Multiple enzymatic systems have been identified that contribute to vascular O2·− formation including NADPH oxidases, xanthine oxidase, and cytochrome P450 monooxygenases. Also NOS under certain conditions can switch from an NO- to an O2·−-generating enzyme. O2·− is relatively stable and detoxification of this type of radical is catalyzed by superoxide dismutase (SOD), yielding hydrogen peroxide (H2O2).2
Three different isoforms of SOD are found in the vasculature, a manganese containing SOD in the mitochondria and copper-zinc containing SOD (CuZnSOD) in the cytoplasm of all vascular cells and an extracellular copper-zinc SOD (ecSOD). The latter enzyme is secreted by smooth muscle cells and macrophages and binds to glycosaminoglycans in the vascular extracellular matrix.3,4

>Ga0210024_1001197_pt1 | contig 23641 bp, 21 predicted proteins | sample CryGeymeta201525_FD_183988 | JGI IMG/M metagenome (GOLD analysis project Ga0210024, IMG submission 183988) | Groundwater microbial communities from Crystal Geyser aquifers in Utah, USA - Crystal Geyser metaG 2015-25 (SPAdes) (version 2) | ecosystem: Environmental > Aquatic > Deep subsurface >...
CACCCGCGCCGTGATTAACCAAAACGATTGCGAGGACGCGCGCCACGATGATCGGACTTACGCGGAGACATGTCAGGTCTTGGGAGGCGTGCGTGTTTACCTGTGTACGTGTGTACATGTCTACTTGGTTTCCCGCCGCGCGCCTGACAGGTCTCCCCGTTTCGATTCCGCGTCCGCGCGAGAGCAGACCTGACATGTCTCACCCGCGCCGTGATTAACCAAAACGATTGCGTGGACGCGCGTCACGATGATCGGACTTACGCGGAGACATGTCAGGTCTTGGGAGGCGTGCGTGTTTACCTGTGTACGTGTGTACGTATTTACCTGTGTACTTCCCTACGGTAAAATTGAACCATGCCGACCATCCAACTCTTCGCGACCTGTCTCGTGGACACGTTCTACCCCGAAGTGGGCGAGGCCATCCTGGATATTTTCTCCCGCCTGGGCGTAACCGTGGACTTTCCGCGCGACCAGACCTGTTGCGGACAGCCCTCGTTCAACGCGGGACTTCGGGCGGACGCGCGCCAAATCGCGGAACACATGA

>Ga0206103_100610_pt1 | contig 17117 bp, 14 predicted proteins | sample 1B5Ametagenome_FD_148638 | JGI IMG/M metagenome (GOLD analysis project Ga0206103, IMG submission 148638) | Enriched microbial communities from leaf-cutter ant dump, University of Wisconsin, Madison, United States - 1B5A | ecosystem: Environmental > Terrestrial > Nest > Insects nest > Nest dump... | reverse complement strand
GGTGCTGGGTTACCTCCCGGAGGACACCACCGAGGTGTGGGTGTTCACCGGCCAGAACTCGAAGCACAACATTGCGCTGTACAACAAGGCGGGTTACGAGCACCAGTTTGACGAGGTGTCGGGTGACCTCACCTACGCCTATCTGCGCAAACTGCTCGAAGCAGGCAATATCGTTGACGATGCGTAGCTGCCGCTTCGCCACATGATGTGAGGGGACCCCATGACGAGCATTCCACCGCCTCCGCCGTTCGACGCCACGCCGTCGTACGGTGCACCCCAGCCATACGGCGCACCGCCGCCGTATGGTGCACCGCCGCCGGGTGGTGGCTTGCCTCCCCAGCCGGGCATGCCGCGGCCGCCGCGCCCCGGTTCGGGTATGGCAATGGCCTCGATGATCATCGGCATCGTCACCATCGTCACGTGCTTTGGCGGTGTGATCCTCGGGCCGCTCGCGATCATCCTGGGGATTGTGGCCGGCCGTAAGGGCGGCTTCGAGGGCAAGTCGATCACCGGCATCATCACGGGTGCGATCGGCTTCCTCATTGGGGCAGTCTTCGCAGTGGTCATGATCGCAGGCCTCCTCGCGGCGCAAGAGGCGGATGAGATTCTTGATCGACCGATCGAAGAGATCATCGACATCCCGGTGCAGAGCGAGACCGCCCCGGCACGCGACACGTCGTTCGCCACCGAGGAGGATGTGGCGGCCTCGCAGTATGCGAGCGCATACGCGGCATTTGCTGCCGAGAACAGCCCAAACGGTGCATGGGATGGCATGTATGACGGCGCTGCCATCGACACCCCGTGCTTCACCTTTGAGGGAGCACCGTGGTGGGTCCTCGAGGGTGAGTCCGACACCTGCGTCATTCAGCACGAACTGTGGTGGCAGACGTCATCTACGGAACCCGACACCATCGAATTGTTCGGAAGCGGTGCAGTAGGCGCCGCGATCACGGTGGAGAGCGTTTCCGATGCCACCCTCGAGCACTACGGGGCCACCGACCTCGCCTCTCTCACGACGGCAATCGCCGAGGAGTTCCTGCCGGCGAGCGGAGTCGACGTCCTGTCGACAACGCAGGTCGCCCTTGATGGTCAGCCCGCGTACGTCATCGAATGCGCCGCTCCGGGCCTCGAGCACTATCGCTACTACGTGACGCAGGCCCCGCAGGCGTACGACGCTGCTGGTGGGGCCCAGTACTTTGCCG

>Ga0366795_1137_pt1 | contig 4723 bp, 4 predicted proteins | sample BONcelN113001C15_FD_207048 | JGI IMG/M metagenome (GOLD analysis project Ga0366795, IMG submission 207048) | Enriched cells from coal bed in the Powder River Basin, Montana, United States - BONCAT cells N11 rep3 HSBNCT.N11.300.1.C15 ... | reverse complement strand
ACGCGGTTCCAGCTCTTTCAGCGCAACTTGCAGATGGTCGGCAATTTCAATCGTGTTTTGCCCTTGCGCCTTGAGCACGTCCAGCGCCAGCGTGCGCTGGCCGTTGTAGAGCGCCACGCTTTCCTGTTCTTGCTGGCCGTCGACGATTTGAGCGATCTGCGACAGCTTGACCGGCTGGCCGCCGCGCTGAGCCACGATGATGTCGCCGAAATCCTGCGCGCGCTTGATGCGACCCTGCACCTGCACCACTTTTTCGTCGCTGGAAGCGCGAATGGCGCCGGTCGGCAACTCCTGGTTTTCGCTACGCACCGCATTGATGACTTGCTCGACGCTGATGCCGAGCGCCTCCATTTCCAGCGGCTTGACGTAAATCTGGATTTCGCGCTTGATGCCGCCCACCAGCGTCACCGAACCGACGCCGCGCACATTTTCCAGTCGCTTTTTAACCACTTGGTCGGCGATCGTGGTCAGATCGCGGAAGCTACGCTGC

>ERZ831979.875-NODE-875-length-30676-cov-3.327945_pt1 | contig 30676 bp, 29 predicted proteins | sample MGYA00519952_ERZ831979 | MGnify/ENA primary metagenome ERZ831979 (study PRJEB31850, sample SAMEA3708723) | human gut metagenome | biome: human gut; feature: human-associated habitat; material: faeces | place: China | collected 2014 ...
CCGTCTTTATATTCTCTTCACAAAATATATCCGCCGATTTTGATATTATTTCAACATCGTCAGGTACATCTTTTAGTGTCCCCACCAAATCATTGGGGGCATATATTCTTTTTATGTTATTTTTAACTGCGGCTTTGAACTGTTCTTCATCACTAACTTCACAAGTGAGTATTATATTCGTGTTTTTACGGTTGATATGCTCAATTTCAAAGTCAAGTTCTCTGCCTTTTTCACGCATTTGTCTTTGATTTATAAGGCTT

Nonselective pharmacological inhibition of SODs increases vascular oxidative stress and attenuates endothelium-dependent relaxation.5 Recently, it has been suggested using knockout mice that this observation can be attributed to the inhibition of the cytoplasmic CuZnSOD.6 Nevertheless, the role of ecSOD in the maintenance of vascular function is completely unknown and appears questionable as after secretion from smooth muscle cells into the interstitial space, the extracellular localization of this enzyme precludes any effect on intracellular O2·−.7 Moreover, a large part of the diffusion distance nitric oxide has to pass through to reach the effector enzyme guanylyl cyclase is within the cell.
In the present study, we set out to elucidate the role of ecSOD in the control of blood pressure, NO bioavailability and vascular O2·− level under physiological conditions, in renovascular hypertension and after angiotensin II infusion in mice.
Materials and Methods
Study Design and Animal Procedures
Animals and Clip Application